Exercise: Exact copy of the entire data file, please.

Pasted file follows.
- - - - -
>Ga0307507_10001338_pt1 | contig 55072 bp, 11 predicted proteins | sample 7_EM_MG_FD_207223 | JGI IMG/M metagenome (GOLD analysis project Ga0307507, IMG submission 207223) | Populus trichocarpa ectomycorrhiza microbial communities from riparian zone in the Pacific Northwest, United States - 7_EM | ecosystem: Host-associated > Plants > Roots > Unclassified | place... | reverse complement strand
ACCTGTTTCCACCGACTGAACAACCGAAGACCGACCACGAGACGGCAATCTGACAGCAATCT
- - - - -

>Ga0307507_10001338_pt1 | contig 55072 bp, 11 predicted proteins | sample 7_EM_MG_FD_207223 | JGI IMG/M metagenome (GOLD analysis project Ga0307507, IMG submission 207223) | Populus trichocarpa ectomycorrhiza microbial communities from riparian zone in the Pacific Northwest, United States - 7_EM | ecosystem: Host-associated > Plants > Roots > Unclassified | place... | reverse complement strand
ACCTGTTTCCACCGACTGAACAACCGAAGACCGACCACGAGACGGCAATCTGACAGCAATCT